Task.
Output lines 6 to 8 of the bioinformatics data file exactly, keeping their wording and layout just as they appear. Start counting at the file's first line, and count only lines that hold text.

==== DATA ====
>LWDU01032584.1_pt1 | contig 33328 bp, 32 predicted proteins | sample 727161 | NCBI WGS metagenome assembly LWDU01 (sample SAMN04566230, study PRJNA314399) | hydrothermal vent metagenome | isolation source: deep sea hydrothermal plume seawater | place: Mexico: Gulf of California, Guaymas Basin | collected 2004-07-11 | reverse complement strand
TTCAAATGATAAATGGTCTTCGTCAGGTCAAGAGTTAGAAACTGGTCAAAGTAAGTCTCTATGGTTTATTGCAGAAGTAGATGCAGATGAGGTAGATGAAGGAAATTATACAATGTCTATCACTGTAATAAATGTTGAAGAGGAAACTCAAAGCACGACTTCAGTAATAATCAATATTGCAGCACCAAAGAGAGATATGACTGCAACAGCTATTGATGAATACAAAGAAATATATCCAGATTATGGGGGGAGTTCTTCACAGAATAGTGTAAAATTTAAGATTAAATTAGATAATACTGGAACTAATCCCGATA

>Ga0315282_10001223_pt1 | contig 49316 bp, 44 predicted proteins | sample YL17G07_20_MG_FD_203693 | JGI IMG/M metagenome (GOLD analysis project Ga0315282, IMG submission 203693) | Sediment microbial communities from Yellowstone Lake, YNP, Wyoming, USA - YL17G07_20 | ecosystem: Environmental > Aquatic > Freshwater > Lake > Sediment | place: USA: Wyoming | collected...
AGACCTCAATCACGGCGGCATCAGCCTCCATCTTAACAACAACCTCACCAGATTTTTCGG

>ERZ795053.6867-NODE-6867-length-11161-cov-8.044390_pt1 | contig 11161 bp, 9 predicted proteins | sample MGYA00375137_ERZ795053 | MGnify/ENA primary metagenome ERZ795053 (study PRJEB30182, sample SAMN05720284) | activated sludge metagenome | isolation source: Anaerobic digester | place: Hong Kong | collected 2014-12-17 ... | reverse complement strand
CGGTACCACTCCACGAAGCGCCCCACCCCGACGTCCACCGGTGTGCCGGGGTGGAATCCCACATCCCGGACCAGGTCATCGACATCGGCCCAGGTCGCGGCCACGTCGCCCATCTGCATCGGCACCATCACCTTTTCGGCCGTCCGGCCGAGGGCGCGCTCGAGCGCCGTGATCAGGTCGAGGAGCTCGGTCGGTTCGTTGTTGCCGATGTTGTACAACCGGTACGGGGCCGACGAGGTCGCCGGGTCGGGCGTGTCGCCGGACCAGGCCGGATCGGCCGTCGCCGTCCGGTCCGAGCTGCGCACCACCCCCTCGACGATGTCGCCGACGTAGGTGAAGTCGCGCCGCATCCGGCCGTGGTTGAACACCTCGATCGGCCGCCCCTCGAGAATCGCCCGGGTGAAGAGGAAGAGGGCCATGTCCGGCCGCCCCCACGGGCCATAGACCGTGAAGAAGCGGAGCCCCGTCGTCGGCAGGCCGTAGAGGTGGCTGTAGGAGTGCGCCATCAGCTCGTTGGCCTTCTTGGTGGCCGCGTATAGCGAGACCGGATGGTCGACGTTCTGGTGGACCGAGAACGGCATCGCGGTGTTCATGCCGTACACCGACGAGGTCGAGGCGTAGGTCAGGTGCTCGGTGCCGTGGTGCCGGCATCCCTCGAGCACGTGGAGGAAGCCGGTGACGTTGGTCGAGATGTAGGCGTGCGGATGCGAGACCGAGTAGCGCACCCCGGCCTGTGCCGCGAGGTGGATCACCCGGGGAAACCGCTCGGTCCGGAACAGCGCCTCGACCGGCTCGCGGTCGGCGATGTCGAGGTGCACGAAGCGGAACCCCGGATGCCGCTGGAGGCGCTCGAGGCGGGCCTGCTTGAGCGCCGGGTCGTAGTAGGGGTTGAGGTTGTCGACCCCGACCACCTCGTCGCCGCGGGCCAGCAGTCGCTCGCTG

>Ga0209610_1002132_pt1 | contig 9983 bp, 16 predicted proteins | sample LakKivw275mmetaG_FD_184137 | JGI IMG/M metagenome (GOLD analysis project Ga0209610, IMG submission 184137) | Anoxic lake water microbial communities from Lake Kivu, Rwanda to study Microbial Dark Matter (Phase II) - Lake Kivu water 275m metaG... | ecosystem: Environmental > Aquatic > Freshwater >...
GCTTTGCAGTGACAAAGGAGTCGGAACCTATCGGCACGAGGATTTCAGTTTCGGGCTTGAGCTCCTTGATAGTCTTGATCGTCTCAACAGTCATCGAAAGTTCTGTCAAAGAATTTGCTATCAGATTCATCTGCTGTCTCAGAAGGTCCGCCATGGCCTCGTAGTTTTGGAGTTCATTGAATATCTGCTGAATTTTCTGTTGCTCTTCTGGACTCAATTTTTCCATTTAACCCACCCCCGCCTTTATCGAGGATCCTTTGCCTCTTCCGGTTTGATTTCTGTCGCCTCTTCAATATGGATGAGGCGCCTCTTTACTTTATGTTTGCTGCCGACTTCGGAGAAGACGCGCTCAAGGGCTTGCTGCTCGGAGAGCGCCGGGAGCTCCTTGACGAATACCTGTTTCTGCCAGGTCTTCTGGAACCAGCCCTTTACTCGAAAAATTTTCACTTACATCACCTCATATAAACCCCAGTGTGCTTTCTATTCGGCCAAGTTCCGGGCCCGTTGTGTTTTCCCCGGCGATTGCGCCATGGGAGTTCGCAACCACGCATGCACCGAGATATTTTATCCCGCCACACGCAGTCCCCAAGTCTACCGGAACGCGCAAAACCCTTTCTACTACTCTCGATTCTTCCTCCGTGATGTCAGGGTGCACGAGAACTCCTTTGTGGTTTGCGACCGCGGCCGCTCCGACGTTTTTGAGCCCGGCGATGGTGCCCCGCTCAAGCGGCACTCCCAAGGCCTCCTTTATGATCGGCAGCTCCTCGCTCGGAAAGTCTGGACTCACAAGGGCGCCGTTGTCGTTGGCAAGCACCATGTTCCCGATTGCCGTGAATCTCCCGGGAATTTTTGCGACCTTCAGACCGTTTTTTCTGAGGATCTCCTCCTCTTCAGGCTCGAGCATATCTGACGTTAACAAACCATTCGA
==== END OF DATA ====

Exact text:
CGGTACCACTCCACGAAGCGCCCCACCCCGACGTCCACCGGTGTGCCGGGGTGGAATCCCACATCCCGGACCAGGTCATCGACATCGGCCCAGGTCGCGGCCACGTCGCCCATCTGCATCGGCACCATCACCTTTTCGGCCGTCCGGCCGAGGGCGCGCTCGAGCGCCGTGATCAGGTCGAGGAGCTCGGTCGGTTCGTTGTTGCCGATGTTGTACAACCGGTACGGGGCCGACGAGGTCGCCGGGTCGGGCGTGTCGCCGGACCAGGCCGGATCGGCCGTCGCCGTCCGGTCCGAGCTGCGCACCACCCCCTCGACGATGTCGCCGACGTAGGTGAAGTCGCGCCGCATCCGGCCGTGGTTGAACACCTCGATCGGCCGCCCCTCGAGAATCGCCCGGGTGAAGAGGAAGAGGGCCATGTCCGGCCGCCCCCACGGGCCATAGACCGTGAAGAAGCGGAGCCCCGTCGTCGGCAGGCCGTAGAGGTGGCTGTAGGAGTGCGCCATCAGCTCGTTGGCCTTCTTGGTGGCCGCGTATAGCGAGACCGGATGGTCGACGTTCTGGTGGACCGAGAACGGCATCGCGGTGTTCATGCCGTACACCGACGAGGTCGAGGCGTAGGTCAGGTGCTCGGTGCCGTGGTGCCGGCATCCCTCGAGCACGTGGAGGAAGCCGGTGACGTTGGTCGAGATGTAGGCGTGCGGATGCGAGACCGAGTAGCGCACCCCGGCCTGTGCCGCGAGGTGGATCACCCGGGGAAACCGCTCGGTCCGGAACAGCGCCTCGACCGGCTCGCGGTCGGCGATGTCGAGGTGCACGAAGCGGAACCCCGGATGCCGCTGGAGGCGCTCGAGGCGGGCCTGCTTGAGCGCCGGGTCGTAGTAGGGGTTGAGGTTGTCGACCCCGACCACCTCGTCGCCGCGGGCCAGCAGTCGCTCGCTG

>Ga0209610_1002132_pt1 | contig 9983 bp, 16 predicted proteins | sample LakKivw275mmetaG_FD_184137 | JGI IMG/M metagenome (GOLD analysis project Ga0209610, IMG submission 184137) | Anoxic lake water microbial communities from Lake Kivu, Rwanda to study Microbial Dark Matter (Phase II) - Lake Kivu water 275m metaG... | ecosystem: Environmental > Aquatic > Freshwater >...
GCTTTGCAGTGACAAAGGAGTCGGAACCTATCGGCACGAGGATTTCAGTTTCGGGCTTGAGCTCCTTGATAGTCTTGATCGTCTCAACAGTCATCGAAAGTTCTGTCAAAGAATTTGCTATCAGATTCATCTGCTGTCTCAGAAGGTCCGCCATGGCCTCGTAGTTTTGGAGTTCATTGAATATCTGCTGAATTTTCTGTTGCTCTTCTGGACTCAATTTTTCCATTTAACCCACCCCCGCCTTTATCGAGGATCCTTTGCCTCTTCCGGTTTGATTTCTGTCGCCTCTTCAATATGGATGAGGCGCCTCTTTACTTTATGTTTGCTGCCGACTTCGGAGAAGACGCGCTCAAGGGCTTGCTGCTCGGAGAGCGCCGGGAGCTCCTTGACGAATACCTGTTTCTGCCAGGTCTTCTGGAACCAGCCCTTTACTCGAAAAATTTTCACTTACATCACCTCATATAAACCCCAGTGTGCTTTCTATTCGGCCAAGTTCCGGGCCCGTTGTGTTTTCCCCGGCGATTGCGCCATGGGAGTTCGCAACCACGCATGCACCGAGATATTTTATCCCGCCACACGCAGTCCCCAAGTCTACCGGAACGCGCAAAACCCTTTCTACTACTCTCGATTCTTCCTCCGTGATGTCAGGGTGCACGAGAACTCCTTTGTGGTTTGCGACCGCGGCCGCTCCGACGTTTTTGAGCCCGGCGATGGTGCCCCGCTCAAGCGGCACTCCCAAGGCCTCCTTTATGATCGGCAGCTCCTCGCTCGGAAAGTCTGGACTCACAAGGGCGCCGTTGTCGTTGGCAAGCACCATGTTCCCGATTGCCGTGAATCTCCCGGGAATTTTTGCGACCTTCAGACCGTTTTTTCTGAGGATCTCCTCCTCTTCAGGCTCGAGCATATCTGACGTTAACAAACCATTCGA